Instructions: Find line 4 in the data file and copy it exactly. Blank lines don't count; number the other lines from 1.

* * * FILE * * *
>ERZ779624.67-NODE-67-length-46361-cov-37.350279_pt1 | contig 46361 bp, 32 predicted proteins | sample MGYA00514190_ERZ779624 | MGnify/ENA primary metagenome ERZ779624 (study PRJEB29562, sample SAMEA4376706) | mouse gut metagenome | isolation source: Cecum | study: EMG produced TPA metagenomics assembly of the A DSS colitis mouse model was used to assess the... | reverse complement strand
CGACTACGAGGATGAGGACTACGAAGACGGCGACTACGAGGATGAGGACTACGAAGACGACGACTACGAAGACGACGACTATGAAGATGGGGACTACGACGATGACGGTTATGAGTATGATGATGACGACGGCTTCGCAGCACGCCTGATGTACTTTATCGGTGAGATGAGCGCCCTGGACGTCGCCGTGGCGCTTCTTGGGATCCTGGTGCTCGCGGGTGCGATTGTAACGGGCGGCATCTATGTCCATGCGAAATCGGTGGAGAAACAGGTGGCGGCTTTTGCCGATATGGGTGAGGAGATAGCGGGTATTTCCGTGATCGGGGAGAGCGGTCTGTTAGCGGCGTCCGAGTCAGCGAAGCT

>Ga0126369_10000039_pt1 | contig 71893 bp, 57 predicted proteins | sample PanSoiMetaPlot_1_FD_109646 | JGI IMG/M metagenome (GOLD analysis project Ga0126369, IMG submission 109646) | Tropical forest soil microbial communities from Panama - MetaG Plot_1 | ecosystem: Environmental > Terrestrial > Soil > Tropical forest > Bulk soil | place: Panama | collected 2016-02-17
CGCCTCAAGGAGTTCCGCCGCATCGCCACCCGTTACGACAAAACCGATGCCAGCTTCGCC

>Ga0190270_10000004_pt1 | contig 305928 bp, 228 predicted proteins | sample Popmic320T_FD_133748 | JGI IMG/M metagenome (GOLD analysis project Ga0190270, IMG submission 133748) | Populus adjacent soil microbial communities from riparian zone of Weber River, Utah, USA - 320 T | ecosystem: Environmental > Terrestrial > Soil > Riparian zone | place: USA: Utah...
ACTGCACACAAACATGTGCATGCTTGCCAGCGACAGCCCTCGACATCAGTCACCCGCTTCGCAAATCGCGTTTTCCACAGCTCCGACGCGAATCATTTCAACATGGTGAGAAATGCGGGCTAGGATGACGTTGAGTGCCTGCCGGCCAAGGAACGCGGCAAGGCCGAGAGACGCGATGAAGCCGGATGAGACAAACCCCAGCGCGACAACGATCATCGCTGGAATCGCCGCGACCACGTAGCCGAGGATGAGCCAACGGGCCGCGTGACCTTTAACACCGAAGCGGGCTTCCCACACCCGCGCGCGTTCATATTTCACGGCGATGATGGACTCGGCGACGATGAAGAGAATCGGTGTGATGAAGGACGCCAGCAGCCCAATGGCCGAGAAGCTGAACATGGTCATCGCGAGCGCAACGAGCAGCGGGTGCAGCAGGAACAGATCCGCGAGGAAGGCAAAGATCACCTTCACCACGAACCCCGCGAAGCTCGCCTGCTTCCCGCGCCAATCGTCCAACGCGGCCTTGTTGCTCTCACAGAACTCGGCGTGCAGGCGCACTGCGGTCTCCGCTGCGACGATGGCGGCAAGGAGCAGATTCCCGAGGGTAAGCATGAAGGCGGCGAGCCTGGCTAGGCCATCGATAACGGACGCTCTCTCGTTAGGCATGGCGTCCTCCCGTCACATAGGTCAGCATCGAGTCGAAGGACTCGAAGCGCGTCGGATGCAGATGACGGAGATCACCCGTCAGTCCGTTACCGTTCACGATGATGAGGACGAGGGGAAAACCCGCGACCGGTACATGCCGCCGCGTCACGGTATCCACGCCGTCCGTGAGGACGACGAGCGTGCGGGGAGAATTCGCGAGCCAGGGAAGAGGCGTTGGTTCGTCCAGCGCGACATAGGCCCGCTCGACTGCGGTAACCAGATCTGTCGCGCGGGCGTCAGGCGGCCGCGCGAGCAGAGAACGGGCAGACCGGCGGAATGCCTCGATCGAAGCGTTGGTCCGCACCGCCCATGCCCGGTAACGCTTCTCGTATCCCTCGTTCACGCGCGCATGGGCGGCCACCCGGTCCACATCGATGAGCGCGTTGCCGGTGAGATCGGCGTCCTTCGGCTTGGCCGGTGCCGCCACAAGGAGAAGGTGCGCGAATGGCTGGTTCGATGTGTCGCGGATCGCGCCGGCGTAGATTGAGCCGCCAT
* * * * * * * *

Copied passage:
CGCCTCAAGGAGTTCCGCCGCATCGCCACCCGTTACGACAAAACCGATGCCAGCTTCGCC